The water-flooding method boosted oil production at a time of rapidly growing demand for automobiles (learn more in Cantankerous Combustion – First U.S. Auto Show). The technology would later improve already considerable production from the largest petroleum field in the lower-48 states, the East Texas oilfield, discovered in 1930.
Local Oil Museums
Visit the Penn-Brad Historical Oil Park and Museum near Bradford, Pennsylvania — where a modern natural gas shale boom has renewed the historic oil patch economy. Located in Custer City, three miles south of Bradford, the museum (maintained by many dedicated volunteers) “preserves the philosophy, the spirit, and the accomplishments of an oil country community – taking visitors back to early oil boom days of the first billion dollar oilfield.”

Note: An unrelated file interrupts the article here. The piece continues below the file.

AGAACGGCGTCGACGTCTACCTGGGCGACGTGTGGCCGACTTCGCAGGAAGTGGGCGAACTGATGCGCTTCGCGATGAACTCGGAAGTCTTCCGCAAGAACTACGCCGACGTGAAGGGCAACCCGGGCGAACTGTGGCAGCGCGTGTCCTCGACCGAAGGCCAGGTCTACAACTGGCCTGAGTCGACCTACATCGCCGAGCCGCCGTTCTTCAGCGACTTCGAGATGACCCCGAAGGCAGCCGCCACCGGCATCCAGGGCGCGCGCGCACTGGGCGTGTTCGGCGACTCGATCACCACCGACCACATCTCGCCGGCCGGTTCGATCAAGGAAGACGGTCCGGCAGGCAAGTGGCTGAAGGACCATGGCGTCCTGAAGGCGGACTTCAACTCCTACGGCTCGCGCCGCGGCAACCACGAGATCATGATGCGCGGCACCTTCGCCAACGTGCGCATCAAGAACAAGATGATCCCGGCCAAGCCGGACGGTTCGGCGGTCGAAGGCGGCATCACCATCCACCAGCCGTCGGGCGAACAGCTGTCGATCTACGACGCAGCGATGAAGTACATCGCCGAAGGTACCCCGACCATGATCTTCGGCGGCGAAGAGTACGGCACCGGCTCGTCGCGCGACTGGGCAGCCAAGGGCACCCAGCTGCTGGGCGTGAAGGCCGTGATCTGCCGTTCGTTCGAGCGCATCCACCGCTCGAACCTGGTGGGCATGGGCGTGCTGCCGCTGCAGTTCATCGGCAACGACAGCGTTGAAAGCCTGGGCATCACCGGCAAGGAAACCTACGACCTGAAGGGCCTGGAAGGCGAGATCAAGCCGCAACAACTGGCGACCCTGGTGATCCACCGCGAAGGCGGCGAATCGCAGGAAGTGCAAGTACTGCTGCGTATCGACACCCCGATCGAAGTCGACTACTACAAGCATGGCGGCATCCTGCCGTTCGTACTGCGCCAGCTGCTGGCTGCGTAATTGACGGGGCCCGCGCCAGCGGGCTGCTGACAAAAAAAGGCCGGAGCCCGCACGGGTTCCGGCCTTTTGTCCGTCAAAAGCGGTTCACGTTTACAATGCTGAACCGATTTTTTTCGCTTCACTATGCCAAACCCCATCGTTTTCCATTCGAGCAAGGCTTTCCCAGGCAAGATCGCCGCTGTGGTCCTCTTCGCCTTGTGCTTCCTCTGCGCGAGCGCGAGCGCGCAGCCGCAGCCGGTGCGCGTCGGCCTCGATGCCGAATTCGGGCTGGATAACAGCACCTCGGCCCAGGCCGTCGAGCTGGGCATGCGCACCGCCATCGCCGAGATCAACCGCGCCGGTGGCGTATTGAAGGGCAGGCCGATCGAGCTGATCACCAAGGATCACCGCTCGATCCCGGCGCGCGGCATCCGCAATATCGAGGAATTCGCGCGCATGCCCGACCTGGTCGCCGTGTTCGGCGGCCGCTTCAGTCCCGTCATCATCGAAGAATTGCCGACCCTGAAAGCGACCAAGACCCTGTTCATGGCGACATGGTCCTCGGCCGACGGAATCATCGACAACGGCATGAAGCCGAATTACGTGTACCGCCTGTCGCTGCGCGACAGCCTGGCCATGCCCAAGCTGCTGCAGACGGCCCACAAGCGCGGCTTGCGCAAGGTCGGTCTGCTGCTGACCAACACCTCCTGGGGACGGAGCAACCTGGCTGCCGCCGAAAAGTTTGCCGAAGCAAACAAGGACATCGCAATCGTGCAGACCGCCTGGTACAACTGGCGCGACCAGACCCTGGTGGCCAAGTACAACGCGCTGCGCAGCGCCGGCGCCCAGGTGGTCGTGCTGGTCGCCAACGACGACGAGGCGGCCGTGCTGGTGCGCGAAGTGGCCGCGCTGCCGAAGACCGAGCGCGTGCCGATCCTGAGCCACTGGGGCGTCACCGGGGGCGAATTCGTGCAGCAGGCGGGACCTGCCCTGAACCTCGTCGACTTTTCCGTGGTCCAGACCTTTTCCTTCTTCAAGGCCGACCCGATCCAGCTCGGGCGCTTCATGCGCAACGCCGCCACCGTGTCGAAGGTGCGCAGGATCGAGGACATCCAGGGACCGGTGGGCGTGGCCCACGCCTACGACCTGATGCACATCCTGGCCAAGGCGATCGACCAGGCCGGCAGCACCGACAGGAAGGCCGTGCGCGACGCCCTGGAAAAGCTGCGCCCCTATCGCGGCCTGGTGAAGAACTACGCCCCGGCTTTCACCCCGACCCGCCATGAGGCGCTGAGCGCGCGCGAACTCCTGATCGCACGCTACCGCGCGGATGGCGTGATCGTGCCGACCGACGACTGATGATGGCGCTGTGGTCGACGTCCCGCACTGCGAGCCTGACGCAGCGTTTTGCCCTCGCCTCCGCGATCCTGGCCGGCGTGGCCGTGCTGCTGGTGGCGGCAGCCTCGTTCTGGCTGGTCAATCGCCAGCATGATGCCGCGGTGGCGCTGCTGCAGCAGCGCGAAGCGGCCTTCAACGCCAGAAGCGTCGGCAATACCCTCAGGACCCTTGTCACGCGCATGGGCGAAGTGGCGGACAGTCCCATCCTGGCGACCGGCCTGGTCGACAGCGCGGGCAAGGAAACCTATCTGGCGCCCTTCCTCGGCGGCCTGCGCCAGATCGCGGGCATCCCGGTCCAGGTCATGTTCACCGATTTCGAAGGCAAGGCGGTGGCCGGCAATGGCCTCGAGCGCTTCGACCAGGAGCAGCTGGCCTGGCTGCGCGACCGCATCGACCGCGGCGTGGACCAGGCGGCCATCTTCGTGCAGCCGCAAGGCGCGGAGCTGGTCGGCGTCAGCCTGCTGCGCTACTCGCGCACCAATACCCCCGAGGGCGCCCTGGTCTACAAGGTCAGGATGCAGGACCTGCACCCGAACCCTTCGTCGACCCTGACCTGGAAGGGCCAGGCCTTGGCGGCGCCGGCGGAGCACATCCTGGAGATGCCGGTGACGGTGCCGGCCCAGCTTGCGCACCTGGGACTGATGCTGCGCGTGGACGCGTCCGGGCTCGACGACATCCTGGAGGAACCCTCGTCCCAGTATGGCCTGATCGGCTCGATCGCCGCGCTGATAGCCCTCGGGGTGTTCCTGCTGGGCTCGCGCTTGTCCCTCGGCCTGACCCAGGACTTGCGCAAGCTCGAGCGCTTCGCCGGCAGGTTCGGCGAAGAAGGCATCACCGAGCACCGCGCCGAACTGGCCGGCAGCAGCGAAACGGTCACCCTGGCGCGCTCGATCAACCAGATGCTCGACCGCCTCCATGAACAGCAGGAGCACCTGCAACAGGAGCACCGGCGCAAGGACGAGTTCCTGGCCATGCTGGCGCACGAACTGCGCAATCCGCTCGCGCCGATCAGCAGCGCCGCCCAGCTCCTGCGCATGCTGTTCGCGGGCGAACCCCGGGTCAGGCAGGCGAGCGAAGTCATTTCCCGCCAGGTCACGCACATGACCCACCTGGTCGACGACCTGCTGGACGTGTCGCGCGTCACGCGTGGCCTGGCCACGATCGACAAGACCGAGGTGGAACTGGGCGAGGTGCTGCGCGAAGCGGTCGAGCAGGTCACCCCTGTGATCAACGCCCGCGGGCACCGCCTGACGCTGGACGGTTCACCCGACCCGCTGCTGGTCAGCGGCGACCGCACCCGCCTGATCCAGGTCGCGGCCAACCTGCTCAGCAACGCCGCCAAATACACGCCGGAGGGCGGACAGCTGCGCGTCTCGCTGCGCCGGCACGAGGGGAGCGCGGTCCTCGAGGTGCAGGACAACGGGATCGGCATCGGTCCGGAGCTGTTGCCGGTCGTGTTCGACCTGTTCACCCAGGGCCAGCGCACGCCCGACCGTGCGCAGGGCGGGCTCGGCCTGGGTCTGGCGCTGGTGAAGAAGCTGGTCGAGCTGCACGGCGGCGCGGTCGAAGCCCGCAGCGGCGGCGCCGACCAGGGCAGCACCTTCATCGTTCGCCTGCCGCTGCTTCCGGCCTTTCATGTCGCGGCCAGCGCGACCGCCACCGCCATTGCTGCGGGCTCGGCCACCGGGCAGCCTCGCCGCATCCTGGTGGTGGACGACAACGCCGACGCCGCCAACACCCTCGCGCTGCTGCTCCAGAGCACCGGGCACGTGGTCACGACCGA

A main attraction at the Penn-Brad museum is its 72-foot standard cable-tool derrick, a replica of the technology that in the 1880s helped Bradford once produce an incredible 74 percent of all the oil in America. Another noteworthy stop among several other excellent Pennsylvania oil museums is just a few hours west of Bradford at the Drake Well Museum in Titusville.
Recommended Reading: Early Days of Oil: A Pictorial History of the Beginnings of the Industry in Pennsylvania (2000).
The American Oil & Gas Historical Society preserves U.S. petroleum history. Become an AOGHS supporting member and help maintain this energy education website and expand historical research. For more information, contact firstname.lastname@example.org. © 2021 Bruce A. Wells. All rights reserved.
Citation Information – Article Title: “Yellow Dog – Oilfield Lantern.” Authors: B.A. Wells and K.L. Wells. Website Name: American Oil & Gas Historical Society. URL: https://aoghs.org/technology/yellow-dog-oil-field-lantern. Last Updated: May 1, 2021. Original Published Date: September 1, 2008.